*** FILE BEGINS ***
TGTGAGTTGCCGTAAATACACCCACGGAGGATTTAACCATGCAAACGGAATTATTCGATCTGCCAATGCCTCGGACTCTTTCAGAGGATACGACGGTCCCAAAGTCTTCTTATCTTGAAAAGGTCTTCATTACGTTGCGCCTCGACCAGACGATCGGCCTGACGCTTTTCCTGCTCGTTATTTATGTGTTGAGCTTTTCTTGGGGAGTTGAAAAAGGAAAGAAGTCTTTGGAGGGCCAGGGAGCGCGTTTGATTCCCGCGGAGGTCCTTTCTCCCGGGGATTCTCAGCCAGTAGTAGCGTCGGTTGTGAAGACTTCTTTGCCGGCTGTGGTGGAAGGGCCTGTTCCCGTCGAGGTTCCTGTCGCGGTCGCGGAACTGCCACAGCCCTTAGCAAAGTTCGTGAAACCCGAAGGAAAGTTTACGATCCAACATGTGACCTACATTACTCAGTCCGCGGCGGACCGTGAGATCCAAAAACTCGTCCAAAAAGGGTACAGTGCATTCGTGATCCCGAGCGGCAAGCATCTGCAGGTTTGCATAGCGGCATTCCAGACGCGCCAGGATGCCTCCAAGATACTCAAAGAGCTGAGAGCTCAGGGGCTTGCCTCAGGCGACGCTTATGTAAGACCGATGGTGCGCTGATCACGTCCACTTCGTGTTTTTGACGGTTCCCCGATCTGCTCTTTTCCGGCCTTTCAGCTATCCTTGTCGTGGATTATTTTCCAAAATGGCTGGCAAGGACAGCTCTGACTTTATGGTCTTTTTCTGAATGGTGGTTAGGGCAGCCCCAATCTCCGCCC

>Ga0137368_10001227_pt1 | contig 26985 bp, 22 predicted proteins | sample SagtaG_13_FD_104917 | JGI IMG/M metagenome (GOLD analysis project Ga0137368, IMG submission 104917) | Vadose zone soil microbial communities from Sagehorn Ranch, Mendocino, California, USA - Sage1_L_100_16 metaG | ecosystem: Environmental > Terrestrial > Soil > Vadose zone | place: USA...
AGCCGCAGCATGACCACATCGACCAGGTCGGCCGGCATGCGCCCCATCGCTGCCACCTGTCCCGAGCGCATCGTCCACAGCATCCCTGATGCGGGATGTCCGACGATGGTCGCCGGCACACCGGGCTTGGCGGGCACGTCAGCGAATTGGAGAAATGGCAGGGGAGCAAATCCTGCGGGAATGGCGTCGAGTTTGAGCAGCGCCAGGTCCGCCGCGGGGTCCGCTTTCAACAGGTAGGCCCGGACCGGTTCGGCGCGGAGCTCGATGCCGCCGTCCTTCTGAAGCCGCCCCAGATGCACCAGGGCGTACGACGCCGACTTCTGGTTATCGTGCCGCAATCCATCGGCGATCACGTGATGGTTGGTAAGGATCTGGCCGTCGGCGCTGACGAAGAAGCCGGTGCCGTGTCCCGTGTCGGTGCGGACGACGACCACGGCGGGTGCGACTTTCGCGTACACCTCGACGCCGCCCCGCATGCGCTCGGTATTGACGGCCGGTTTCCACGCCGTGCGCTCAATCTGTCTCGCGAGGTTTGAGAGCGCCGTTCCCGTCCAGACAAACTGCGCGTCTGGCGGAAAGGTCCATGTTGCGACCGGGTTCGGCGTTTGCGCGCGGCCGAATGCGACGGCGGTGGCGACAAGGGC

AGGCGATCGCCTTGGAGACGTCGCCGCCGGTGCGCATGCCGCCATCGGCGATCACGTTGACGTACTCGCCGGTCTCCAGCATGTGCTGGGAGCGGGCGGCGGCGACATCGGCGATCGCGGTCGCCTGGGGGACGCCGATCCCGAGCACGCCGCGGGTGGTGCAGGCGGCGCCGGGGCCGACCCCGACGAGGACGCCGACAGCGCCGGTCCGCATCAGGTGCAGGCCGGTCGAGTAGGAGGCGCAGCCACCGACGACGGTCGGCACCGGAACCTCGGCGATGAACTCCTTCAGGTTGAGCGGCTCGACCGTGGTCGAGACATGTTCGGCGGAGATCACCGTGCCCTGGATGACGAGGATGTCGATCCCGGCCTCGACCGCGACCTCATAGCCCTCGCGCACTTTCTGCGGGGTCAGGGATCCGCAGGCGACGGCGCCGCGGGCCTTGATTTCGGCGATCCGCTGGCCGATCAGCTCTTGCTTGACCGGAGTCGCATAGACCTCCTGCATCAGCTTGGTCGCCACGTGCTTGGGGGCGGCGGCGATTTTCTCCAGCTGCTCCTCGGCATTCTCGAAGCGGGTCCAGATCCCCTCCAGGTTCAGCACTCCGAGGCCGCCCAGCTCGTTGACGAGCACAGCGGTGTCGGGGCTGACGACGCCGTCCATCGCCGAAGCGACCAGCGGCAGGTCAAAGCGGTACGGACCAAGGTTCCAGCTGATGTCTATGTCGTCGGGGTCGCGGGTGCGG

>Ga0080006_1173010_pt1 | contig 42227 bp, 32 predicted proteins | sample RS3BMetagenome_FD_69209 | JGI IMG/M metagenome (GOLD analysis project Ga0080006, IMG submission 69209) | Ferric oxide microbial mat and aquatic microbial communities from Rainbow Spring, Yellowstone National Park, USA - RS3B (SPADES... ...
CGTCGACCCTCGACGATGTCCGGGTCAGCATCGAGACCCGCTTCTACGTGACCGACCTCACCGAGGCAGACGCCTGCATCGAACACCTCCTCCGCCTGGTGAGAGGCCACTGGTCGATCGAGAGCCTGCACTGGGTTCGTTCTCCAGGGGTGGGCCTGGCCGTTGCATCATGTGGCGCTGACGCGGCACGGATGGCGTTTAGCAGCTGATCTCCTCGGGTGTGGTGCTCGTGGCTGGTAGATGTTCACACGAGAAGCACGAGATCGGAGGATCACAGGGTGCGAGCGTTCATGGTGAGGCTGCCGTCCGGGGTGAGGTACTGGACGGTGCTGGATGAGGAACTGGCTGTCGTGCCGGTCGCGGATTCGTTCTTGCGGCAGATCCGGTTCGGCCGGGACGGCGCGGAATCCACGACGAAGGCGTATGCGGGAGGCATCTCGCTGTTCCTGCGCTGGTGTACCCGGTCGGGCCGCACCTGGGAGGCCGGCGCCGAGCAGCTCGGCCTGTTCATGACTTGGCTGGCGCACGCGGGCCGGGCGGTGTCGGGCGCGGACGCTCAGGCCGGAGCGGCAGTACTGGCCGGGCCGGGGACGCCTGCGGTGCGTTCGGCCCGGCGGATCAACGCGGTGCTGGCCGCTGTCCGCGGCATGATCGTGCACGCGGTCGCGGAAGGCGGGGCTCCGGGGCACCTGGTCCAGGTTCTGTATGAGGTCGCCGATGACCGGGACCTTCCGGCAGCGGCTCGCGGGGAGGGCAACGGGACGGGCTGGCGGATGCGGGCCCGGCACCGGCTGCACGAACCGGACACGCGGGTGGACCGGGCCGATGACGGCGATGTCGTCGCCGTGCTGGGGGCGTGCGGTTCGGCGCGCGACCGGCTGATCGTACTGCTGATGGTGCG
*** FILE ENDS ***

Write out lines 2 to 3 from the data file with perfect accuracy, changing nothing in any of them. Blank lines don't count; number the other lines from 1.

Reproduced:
>Ga0137368_10001227_pt1 | contig 26985 bp, 22 predicted proteins | sample SagtaG_13_FD_104917 | JGI IMG/M metagenome (GOLD analysis project Ga0137368, IMG submission 104917) | Vadose zone soil microbial communities from Sagehorn Ranch, Mendocino, California, USA - Sage1_L_100_16 metaG | ecosystem: Environmental > Terrestrial > Soil > Vadose zone | place: USA...
AGCCGCAGCATGACCACATCGACCAGGTCGGCCGGCATGCGCCCCATCGCTGCCACCTGTCCCGAGCGCATCGTCCACAGCATCCCTGATGCGGGATGTCCGACGATGGTCGCCGGCACACCGGGCTTGGCGGGCACGTCAGCGAATTGGAGAAATGGCAGGGGAGCAAATCCTGCGGGAATGGCGTCGAGTTTGAGCAGCGCCAGGTCCGCCGCGGGGTCCGCTTTCAACAGGTAGGCCCGGACCGGTTCGGCGCGGAGCTCGATGCCGCCGTCCTTCTGAAGCCGCCCCAGATGCACCAGGGCGTACGACGCCGACTTCTGGTTATCGTGCCGCAATCCATCGGCGATCACGTGATGGTTGGTAAGGATCTGGCCGTCGGCGCTGACGAAGAAGCCGGTGCCGTGTCCCGTGTCGGTGCGGACGACGACCACGGCGGGTGCGACTTTCGCGTACACCTCGACGCCGCCCCGCATGCGCTCGGTATTGACGGCCGGTTTCCACGCCGTGCGCTCAATCTGTCTCGCGAGGTTTGAGAGCGCCGTTCCCGTCCAGACAAACTGCGCGTCTGGCGGAAAGGTCCATGTTGCGACCGGGTTCGGCGTTTGCGCGCGGCCGAATGCGACGGCGGTGGCGACAAGGGC